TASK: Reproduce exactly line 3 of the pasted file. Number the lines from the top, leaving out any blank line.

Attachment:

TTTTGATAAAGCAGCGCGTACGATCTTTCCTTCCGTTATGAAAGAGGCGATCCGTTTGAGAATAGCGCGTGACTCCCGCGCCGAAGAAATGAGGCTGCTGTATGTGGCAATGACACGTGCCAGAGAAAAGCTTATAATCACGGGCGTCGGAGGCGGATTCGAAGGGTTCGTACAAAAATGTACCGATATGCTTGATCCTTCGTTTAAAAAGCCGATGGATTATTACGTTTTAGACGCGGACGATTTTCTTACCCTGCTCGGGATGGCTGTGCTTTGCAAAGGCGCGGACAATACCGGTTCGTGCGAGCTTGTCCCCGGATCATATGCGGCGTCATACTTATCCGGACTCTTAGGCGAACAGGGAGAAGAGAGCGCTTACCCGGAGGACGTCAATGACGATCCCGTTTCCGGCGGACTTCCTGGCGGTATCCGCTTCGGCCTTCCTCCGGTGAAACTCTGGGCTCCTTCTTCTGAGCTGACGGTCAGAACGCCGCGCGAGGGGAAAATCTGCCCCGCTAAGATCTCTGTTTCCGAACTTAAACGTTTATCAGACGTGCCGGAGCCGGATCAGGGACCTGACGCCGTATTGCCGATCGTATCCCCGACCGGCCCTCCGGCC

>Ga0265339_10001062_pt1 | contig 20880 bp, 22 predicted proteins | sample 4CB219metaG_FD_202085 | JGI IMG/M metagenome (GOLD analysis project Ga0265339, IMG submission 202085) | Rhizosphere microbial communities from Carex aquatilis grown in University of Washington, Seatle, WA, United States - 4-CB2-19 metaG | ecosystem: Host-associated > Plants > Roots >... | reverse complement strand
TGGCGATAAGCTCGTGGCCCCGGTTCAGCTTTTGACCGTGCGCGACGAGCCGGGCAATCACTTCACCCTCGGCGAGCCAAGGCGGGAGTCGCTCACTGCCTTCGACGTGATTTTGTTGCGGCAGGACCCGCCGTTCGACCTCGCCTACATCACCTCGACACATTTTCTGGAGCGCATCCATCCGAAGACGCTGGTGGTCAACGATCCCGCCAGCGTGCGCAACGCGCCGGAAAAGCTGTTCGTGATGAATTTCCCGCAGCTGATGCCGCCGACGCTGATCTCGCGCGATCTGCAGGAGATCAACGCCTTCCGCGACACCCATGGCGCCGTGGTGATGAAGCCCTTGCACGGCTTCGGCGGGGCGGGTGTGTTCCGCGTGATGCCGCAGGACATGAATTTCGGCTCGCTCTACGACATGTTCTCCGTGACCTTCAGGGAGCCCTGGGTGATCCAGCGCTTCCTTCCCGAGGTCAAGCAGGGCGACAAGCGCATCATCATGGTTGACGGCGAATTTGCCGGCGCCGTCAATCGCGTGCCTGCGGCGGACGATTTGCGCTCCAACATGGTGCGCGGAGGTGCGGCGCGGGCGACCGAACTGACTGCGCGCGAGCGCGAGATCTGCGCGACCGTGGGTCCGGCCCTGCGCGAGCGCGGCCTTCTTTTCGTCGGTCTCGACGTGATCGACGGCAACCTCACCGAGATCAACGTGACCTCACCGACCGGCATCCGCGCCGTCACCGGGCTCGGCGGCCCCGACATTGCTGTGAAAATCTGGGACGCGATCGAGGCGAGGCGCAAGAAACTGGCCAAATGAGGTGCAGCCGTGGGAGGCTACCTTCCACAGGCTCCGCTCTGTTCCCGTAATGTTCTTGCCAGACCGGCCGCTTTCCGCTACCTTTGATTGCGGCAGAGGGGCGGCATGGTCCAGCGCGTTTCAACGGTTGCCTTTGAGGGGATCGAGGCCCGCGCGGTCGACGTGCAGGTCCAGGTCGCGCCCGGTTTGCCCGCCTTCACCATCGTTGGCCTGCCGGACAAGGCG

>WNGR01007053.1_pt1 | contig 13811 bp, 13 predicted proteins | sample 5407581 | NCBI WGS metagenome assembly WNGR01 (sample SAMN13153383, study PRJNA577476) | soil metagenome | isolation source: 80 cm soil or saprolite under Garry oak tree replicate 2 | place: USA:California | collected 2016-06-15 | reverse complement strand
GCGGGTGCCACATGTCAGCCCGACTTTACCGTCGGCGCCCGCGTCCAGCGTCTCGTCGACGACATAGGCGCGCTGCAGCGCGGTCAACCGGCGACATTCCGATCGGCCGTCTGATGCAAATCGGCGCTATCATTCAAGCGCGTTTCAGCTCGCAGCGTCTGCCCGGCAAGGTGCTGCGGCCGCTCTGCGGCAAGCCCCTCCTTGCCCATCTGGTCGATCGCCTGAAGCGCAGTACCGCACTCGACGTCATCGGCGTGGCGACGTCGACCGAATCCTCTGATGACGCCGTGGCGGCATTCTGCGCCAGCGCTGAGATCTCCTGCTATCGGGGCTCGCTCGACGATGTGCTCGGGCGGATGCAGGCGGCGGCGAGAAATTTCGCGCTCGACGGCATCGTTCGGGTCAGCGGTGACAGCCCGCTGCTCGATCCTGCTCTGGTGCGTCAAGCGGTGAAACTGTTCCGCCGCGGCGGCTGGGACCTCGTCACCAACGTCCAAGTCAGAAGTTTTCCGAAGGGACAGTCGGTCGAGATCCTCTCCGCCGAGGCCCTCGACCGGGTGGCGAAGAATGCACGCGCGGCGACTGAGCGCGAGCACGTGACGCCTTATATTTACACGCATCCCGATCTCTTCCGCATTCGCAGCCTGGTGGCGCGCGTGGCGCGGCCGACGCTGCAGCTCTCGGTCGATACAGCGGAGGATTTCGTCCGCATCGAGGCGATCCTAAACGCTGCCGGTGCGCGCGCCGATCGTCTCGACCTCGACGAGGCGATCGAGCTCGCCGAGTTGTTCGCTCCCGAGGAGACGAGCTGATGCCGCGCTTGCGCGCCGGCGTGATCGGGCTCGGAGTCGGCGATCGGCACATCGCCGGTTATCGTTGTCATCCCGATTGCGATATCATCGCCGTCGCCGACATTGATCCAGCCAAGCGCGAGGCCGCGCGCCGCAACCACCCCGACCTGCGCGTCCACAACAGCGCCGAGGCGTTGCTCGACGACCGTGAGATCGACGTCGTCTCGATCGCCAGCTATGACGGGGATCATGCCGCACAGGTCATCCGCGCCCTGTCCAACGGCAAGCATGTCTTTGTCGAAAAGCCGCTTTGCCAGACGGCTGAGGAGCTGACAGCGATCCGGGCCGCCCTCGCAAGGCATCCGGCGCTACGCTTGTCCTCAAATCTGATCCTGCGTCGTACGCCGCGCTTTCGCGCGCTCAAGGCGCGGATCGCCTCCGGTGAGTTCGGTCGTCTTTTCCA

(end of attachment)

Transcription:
TGGCGATAAGCTCGTGGCCCCGGTTCAGCTTTTGACCGTGCGCGACGAGCCGGGCAATCACTTCACCCTCGGCGAGCCAAGGCGGGAGTCGCTCACTGCCTTCGACGTGATTTTGTTGCGGCAGGACCCGCCGTTCGACCTCGCCTACATCACCTCGACACATTTTCTGGAGCGCATCCATCCGAAGACGCTGGTGGTCAACGATCCCGCCAGCGTGCGCAACGCGCCGGAAAAGCTGTTCGTGATGAATTTCCCGCAGCTGATGCCGCCGACGCTGATCTCGCGCGATCTGCAGGAGATCAACGCCTTCCGCGACACCCATGGCGCCGTGGTGATGAAGCCCTTGCACGGCTTCGGCGGGGCGGGTGTGTTCCGCGTGATGCCGCAGGACATGAATTTCGGCTCGCTCTACGACATGTTCTCCGTGACCTTCAGGGAGCCCTGGGTGATCCAGCGCTTCCTTCCCGAGGTCAAGCAGGGCGACAAGCGCATCATCATGGTTGACGGCGAATTTGCCGGCGCCGTCAATCGCGTGCCTGCGGCGGACGATTTGCGCTCCAACATGGTGCGCGGAGGTGCGGCGCGGGCGACCGAACTGACTGCGCGCGAGCGCGAGATCTGCGCGACCGTGGGTCCGGCCCTGCGCGAGCGCGGCCTTCTTTTCGTCGGTCTCGACGTGATCGACGGCAACCTCACCGAGATCAACGTGACCTCACCGACCGGCATCCGCGCCGTCACCGGGCTCGGCGGCCCCGACATTGCTGTGAAAATCTGGGACGCGATCGAGGCGAGGCGCAAGAAACTGGCCAAATGAGGTGCAGCCGTGGGAGGCTACCTTCCACAGGCTCCGCTCTGTTCCCGTAATGTTCTTGCCAGACCGGCCGCTTTCCGCTACCTTTGATTGCGGCAGAGGGGCGGCATGGTCCAGCGCGTTTCAACGGTTGCCTTTGAGGGGATCGAGGCCCGCGCGGTCGACGTGCAGGTCCAGGTCGCGCCCGGTTTGCCCGCCTTCACCATCGTTGGCCTGCCGGACAAGGCG